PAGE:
27 Is Seeing Believing?
How can we know that anything is ‘true’? Can we trust our senses?
Explain that some people, wisely perhaps, will not believe anything unless they see it for themselves. What happens though, when you can’t trust what you see?
Show students the optical illusion, left.
What do they see: two faces or a vase?
Explain that they may have seen such illusions before, but have they realised the point?
Explain that such illusions demonstrate that what we see is interpreted by us. We look for things that we recognise and this is why we are so easy to fool. Magicians on the TV know that the hand can move quicker that the eye and are able to create illusions that seem impossible.
Ask the students to:
Get a few examples from the whole group, then show them this image:
What do they see first, ‘GOOD’ or ‘EVIL’?
Ask the students to respond to such questions as:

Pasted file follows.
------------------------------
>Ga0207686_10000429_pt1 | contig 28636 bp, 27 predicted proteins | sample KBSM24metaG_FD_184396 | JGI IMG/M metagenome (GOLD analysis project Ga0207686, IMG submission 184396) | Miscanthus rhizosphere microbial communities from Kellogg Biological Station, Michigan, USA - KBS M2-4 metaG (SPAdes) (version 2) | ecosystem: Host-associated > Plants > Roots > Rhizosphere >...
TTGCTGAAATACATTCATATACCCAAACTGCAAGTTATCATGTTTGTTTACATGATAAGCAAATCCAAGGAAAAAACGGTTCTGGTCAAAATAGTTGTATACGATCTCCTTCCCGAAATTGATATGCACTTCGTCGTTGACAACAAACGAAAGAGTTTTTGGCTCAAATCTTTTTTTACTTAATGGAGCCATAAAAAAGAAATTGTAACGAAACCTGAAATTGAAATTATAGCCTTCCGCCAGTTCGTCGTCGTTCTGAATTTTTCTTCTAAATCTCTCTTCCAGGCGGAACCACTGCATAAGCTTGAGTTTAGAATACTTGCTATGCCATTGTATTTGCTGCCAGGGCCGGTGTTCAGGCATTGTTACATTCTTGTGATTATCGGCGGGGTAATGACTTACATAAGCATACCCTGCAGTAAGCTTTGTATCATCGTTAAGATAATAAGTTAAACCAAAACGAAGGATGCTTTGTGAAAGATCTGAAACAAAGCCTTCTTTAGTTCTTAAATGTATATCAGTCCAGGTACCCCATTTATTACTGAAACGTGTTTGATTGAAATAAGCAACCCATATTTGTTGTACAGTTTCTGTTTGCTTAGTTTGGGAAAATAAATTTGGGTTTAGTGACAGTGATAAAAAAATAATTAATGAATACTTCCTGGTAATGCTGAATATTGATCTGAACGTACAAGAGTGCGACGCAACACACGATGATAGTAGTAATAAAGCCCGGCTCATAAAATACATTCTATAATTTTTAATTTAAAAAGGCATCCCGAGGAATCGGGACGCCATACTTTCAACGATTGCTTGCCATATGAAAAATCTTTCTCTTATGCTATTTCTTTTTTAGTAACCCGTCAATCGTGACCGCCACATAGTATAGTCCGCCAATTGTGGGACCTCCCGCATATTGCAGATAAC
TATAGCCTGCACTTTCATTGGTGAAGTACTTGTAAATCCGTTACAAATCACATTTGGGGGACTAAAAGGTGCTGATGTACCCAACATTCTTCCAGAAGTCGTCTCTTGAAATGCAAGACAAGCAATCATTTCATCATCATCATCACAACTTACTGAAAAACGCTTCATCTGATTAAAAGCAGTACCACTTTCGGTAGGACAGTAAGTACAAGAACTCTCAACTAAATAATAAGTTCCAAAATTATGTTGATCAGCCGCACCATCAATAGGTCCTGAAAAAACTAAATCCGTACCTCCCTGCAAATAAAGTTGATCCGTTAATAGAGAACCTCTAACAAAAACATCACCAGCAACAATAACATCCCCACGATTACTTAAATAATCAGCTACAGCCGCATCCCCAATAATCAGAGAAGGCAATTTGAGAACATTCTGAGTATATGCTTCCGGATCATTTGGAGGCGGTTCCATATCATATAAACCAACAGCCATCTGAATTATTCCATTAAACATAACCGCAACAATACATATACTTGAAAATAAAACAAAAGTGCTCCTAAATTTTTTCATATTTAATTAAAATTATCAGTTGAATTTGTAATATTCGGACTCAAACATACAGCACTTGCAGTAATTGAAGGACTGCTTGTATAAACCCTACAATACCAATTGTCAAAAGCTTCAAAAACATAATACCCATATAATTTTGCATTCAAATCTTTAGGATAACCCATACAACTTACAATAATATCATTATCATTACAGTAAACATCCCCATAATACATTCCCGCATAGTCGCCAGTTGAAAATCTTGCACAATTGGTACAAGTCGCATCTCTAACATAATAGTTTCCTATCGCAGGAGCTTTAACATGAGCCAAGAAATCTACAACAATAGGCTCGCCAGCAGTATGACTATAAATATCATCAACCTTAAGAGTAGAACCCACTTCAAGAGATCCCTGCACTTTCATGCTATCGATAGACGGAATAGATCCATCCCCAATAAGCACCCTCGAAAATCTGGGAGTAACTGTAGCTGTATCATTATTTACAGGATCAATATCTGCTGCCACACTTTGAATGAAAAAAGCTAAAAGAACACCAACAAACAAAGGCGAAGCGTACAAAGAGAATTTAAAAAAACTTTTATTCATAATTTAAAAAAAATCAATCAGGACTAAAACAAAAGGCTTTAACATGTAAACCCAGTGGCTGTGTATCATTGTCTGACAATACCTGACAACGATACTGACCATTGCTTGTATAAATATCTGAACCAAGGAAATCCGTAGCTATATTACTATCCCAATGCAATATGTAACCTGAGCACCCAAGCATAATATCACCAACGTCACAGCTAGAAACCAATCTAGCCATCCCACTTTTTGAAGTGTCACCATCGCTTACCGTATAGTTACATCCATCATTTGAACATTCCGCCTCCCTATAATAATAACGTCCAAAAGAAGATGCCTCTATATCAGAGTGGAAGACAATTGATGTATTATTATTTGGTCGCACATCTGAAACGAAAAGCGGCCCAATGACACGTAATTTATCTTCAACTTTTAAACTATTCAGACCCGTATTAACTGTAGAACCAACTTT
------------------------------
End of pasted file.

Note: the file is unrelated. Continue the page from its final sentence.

Point out that many religions and philosophies say that everything we experience is a kind of illusion, or at least, falls short of what is ultimately ‘real’.
Show them an image of a Hindu god such as this one:
Hopefully, they will recognise Ganesha, but ask them to reflect on the idea that, for Hindus, there is more to the image of Ganesha than meets the eye. Ask them to:
Encourage students to comment on possible interpretations, such as:
Ask students for ideas on where people ‘rush to judgement’ on first impressions that later turn out to be wrong.
A printable (pdf) version of this session can be found here
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